Posts Tagged "Panama"

Panama City, Panama

After spending the night at anchorage, we took a tender to the marina at Fuerte Amador on the outskirts of Panama City where we boarded a Hop on Hop off Bus to explore “the Dubai of Central America.” At the marina there were local dancers to greet us. We have either, been to or passed Panama City many times before and each time were amazed at the number of new skyscrapers that appear on the skyline. On our travels around, the bays were almost dry (low tide) due to the extreme tides that occur here. After a perfect day for exploring the city we were treated to a spectacular sunset...

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Panama Canal

On January 10, 2016, we entered the Panama Canal. Our transit started at the Gutun Locks, where we were guided through by the electric locomotives known as “Mules.” After rising 85 feet we sailed into Gutun Lake and past the Charges River dam and down the Charges River toward the Pacific Ocean. While we sailed in the canal, local vendors came on board to sell their handicrafts and the culinary department set up a Panamanian Market  of different foods. Sailing down the canal the water was particularly muddy due to the increased dredging in preparation of the new larger locks being...

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Panama Canal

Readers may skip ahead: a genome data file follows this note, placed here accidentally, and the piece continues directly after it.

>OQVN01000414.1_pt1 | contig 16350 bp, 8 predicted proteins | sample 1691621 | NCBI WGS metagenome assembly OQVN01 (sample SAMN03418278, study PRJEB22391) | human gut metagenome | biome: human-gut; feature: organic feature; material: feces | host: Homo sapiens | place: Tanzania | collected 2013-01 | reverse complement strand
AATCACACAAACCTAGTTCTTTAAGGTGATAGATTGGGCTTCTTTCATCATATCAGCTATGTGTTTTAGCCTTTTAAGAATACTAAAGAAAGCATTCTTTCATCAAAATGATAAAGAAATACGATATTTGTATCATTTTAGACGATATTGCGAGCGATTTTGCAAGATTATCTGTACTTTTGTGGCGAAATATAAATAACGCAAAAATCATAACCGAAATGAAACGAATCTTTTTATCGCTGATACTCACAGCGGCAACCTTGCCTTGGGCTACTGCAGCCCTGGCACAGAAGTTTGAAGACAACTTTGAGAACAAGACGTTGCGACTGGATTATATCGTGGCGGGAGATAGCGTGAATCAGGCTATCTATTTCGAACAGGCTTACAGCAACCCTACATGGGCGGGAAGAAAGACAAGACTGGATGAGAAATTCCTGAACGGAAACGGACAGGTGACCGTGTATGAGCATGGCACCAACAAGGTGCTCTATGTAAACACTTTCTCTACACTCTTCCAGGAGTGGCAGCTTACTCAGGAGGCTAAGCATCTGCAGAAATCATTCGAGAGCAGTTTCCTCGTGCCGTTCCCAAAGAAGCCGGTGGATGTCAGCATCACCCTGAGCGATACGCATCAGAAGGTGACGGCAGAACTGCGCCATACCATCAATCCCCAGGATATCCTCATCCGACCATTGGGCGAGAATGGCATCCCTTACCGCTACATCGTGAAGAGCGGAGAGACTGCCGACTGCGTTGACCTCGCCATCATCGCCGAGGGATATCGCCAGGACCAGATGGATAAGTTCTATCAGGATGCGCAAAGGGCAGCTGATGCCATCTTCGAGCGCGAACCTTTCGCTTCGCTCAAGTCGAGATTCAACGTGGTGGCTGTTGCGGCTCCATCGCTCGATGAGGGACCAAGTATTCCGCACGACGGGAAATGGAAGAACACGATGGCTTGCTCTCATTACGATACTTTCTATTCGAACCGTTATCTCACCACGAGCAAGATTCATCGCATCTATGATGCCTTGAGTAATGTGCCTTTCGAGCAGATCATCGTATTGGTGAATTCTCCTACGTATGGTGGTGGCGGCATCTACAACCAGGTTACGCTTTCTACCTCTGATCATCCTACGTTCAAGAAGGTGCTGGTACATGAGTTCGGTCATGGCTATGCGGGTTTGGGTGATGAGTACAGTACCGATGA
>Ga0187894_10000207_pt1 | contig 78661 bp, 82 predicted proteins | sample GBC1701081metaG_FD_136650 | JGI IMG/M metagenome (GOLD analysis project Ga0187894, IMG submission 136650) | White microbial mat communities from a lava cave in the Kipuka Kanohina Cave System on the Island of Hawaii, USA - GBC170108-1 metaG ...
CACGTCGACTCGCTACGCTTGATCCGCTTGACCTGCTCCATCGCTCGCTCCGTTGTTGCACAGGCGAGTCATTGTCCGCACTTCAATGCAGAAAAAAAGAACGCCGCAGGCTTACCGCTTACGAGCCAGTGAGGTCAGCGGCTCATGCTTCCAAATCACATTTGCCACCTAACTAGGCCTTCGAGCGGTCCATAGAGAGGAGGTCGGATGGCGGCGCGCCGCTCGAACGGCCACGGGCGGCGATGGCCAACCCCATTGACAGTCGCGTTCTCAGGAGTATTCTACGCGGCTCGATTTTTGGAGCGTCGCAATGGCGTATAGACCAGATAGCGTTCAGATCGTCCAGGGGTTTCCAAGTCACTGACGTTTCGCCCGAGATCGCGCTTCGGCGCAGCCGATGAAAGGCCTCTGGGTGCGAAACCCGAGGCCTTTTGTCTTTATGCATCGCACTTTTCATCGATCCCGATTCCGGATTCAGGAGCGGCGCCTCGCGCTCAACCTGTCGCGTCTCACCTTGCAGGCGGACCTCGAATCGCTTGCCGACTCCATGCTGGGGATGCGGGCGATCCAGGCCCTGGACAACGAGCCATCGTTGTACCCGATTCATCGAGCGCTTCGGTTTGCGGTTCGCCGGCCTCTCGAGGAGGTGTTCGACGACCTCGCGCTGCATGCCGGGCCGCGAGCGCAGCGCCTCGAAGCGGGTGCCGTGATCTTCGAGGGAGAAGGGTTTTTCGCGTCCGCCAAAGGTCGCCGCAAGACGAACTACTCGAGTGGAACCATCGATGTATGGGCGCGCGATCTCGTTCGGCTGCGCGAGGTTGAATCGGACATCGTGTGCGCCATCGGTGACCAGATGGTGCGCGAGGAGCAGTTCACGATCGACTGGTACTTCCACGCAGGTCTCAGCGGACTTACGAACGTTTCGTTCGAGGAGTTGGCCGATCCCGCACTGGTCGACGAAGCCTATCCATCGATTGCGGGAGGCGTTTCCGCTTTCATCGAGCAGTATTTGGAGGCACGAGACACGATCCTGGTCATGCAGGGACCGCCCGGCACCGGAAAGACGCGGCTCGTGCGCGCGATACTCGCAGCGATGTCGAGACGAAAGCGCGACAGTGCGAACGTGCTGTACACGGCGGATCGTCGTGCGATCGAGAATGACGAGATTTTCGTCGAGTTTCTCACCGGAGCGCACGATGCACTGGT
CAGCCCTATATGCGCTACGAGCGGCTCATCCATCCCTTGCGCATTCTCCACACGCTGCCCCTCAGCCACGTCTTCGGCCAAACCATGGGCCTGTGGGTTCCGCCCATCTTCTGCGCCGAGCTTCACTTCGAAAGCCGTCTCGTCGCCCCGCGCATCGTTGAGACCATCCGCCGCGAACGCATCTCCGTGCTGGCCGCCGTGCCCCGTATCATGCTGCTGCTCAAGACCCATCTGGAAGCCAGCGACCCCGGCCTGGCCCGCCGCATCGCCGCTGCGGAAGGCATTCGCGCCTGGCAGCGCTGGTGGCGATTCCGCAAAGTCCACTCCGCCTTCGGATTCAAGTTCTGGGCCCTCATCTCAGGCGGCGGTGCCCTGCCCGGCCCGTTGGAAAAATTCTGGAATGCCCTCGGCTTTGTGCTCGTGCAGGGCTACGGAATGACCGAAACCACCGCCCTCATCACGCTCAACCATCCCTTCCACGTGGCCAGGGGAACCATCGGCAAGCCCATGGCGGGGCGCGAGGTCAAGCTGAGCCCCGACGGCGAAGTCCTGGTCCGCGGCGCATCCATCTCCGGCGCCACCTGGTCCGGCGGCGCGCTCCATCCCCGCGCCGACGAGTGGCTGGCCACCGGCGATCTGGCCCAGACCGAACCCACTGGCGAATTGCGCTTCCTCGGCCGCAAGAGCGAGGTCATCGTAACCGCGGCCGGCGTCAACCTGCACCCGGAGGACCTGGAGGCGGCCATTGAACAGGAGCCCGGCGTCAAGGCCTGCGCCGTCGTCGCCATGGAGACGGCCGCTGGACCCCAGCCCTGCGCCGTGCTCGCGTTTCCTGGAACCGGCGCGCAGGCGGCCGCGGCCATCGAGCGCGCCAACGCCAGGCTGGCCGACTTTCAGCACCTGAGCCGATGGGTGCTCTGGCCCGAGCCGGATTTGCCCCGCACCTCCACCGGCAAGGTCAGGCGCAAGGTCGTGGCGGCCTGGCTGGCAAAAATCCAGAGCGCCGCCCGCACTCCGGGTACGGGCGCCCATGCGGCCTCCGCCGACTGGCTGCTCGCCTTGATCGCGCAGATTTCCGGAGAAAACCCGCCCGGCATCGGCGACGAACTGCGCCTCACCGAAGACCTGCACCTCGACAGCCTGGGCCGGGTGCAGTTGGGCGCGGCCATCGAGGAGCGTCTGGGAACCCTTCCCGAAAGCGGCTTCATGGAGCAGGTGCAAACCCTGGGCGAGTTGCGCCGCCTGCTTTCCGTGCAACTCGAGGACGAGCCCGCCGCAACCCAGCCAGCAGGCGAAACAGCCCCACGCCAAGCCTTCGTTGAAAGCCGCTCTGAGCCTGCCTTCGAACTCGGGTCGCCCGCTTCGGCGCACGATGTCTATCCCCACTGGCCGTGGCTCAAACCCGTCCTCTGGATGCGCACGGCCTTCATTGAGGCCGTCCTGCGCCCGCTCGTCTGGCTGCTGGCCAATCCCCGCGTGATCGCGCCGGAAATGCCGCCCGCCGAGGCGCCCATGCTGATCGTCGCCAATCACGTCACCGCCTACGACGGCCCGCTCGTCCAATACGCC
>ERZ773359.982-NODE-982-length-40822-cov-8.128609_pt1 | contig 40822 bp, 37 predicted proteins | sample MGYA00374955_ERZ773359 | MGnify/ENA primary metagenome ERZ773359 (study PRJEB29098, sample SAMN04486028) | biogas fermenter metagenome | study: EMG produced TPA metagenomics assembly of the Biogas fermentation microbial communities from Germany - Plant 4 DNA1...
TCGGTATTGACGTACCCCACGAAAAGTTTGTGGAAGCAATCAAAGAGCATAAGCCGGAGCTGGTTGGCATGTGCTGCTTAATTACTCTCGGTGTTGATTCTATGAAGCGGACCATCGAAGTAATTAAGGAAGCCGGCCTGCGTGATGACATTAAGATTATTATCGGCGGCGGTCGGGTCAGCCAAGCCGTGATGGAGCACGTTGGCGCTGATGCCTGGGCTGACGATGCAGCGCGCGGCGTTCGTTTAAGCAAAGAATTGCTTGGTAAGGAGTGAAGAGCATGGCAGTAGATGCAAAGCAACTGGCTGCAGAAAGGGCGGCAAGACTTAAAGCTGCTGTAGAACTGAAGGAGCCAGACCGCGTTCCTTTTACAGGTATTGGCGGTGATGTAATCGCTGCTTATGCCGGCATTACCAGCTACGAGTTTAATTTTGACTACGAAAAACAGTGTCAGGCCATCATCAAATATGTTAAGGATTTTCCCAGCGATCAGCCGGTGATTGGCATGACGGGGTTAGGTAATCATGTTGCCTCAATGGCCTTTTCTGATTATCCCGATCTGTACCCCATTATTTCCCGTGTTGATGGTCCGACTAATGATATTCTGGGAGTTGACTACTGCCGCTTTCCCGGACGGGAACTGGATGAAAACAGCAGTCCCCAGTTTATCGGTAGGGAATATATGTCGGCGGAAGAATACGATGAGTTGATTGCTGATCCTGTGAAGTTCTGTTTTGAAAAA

On there morning of January 11, 2015, we entered the Panama Canal. In the morning we traveled through Gatun Locks and Gatun Lake. In the afternoon we traveled through the Culebra Cut, under the Freedom Bridge to the Pedro Miguel Locks. After passing through the Miraflores Locks  we entered the Pacific Ocean. The total transit lasted 10 hours. The activity in the canal was always bustling, from the work of the canal tugs positioning the cargo ships before they enter the locks to the Mules guiding the ships in the locks. Still there were tranquil moments when a bird would land as if there were...

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San Blas Islands, Panama

Our second stop on this voyage was the San Blas Islands, home of the Kuna Indians famous for their brightly colored Molas. The island that we visited was called Carti and was only reachable by tender. When we arrived on the island we found many Kuna Indian ladies set up along the 2 main streets selling their Molas and posing for pictures for one dollar. The buildings on this small island we constructed of either wooden planks or thatching and the main mode of transportation was by dugout canoe. Scattered throughout the village were solar panels and satellite dishes. It was an interesting...

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